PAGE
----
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A mock-up of the ITER fusion reactor.

A mock-up of the ITER fusion reactor.

IAEA Imagebank/Flickr

U.S. fusion plan draws blistering critique

Many U.S. fusion scientists are blasting a report that seeks to map out a 10-year strategic plan for their field, calling it “flawed,” “unsatisfactory,” and the product of a rushed process rife with potential conflicts of interest. One result: Last week, most members of a 23-person government advisory panel had to recuse themselves from voting on the report as a result of potential conflicts.

“The whole process was unsatisfactory,” says Martin Greenwald of the Massachusetts Institute of Technology’s (MIT’s) Plasma Science and Fusion Center in Cambridge.

Achieving fusion—nuclear reactions that have the potential to produce copious, clean energy—requires heating hydrogen fuel to more than 100 million degrees Celsius, causing it to become an ionized gas or plasma. Huge and expensive reactors are needed to contain the superhot plasma long enough for reactions to start. The largest current fusion effort is the ITER tokamak, a machine under construction in France with support from the United States and international partners. But no fusion reactor has yet produced more energy than it consumes.

This past spring, the U.S. Department of Energy (DOE) commissioned its Fusion Energy Sciences Advisory Committee (FESAC) to produce a report examining potential paths forward. The request came as the U.S. program was struggling to maintain a viable research program amid stagnant budgets and the growing financial commitment to ITER, which is consuming an increasingly large share of U.S. fusion funding. FESAC set up a subcommittee that, at DOE’s request, did not include any members from the major existing U.S. fusion labs. The subcommittee had only a few months to consult the community and draft a report. In addition, its recommendations had to fit within four 10-year budget scenarios that called for relatively little or no growth in spending.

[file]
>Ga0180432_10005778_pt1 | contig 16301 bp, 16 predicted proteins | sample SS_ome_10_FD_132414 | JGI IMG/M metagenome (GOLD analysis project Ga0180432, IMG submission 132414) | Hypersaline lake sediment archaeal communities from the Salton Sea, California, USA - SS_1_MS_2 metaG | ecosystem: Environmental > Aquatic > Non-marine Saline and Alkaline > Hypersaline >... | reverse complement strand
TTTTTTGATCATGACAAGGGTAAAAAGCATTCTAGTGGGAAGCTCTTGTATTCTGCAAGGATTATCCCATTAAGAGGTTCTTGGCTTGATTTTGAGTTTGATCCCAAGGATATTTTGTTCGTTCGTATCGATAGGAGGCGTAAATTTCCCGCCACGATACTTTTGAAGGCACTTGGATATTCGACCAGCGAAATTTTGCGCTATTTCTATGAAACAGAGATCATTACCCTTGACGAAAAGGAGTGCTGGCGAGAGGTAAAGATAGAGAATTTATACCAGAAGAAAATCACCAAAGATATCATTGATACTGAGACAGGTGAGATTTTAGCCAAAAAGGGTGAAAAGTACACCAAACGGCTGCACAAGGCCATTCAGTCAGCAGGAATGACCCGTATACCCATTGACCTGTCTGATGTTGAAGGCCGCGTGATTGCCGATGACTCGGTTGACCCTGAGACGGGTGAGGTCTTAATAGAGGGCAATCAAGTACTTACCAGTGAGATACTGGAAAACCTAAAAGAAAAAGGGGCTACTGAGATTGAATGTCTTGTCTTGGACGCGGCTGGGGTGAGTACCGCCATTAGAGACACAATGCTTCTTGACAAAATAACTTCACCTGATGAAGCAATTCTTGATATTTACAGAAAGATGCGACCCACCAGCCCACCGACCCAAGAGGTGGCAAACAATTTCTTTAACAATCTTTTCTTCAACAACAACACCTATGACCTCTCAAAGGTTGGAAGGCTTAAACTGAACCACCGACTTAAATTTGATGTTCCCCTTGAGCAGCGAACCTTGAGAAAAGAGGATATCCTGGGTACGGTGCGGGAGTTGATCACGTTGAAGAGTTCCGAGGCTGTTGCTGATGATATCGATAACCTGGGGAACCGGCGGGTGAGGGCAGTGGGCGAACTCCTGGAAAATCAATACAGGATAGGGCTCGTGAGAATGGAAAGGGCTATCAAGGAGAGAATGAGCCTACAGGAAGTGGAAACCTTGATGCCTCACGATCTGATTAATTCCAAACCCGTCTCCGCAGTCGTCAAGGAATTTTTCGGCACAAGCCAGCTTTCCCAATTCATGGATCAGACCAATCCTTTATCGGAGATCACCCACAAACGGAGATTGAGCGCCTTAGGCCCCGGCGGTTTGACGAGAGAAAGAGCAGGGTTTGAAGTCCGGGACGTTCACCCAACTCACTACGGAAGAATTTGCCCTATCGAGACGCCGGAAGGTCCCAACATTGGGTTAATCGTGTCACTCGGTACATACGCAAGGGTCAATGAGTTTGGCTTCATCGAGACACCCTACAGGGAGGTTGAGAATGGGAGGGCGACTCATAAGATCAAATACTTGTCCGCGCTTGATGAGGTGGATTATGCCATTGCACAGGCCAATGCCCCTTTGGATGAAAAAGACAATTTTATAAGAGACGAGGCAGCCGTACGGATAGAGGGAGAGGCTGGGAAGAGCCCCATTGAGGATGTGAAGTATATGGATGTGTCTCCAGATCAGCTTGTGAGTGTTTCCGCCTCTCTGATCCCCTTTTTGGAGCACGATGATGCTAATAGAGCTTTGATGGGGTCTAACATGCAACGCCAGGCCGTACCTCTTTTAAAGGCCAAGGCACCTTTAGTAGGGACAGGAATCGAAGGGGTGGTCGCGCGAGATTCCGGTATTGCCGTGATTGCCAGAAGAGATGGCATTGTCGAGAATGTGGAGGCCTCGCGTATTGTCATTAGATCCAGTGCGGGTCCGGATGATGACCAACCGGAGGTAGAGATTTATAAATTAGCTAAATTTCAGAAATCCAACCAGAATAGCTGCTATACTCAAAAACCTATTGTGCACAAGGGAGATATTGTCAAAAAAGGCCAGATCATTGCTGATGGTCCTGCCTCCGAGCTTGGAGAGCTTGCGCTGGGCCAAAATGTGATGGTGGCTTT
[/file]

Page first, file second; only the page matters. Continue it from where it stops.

The report proposes reshuffling U.S. plasma research, in particular doing less basic plasma physics and more technology development for future power reactors. That would mean a new emphasis on controlling unruly plasma, understanding plasma’s interactions with the solid surfaces of the reactor, and improved modeling and simulation. The report proposes creating a new facility on the site of an existing spallation neutron source to test neutron-resistant materials for future reactors. At the end of the 10-year period, it recommends that the United States be ready to build a new reactor: the Fusion Nuclear Science Facility (FNSF).

Such plans will require sacrifices elsewhere. The United States now has three medium-sized fusion reactors. One of those, Alcator C-Mod at MIT, was marked for closure by the president’s 2013 budget request but later saved by Congress following extensive lobbying from Massachusetts politicians and scientists. The new report proposes closing C-Mod immediately and running the other two—the NSTX-U in Princeton, New Jersey, and the DIII-D in San Diego, California—for 5 years. Then, depending on funding, the report recommends possibly closing one of them as well.